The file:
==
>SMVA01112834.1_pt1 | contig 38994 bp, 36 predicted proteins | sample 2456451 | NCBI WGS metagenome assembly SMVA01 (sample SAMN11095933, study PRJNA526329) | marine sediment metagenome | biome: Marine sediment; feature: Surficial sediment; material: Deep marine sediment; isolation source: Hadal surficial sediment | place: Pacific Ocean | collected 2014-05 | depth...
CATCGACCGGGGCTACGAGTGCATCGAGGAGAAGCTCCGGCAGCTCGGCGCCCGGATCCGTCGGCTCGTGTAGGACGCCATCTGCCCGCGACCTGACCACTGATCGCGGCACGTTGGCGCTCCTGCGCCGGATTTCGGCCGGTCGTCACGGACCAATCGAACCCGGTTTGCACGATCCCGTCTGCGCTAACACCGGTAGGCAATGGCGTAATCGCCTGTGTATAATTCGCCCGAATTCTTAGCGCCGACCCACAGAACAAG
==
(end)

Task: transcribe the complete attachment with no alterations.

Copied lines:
>SMVA01112834.1_pt1 | contig 38994 bp, 36 predicted proteins | sample 2456451 | NCBI WGS metagenome assembly SMVA01 (sample SAMN11095933, study PRJNA526329) | marine sediment metagenome | biome: Marine sediment; feature: Surficial sediment; material: Deep marine sediment; isolation source: Hadal surficial sediment | place: Pacific Ocean | collected 2014-05 | depth...
CATCGACCGGGGCTACGAGTGCATCGAGGAGAAGCTCCGGCAGCTCGGCGCCCGGATCCGTCGGCTCGTGTAGGACGCCATCTGCCCGCGACCTGACCACTGATCGCGGCACGTTGGCGCTCCTGCGCCGGATTTCGGCCGGTCGTCACGGACCAATCGAACCCGGTTTGCACGATCCCGTCTGCGCTAACACCGGTAGGCAATGGCGTAATCGCCTGTGTATAATTCGCCCGAATTCTTAGCGCCGACCCACAGAACAAG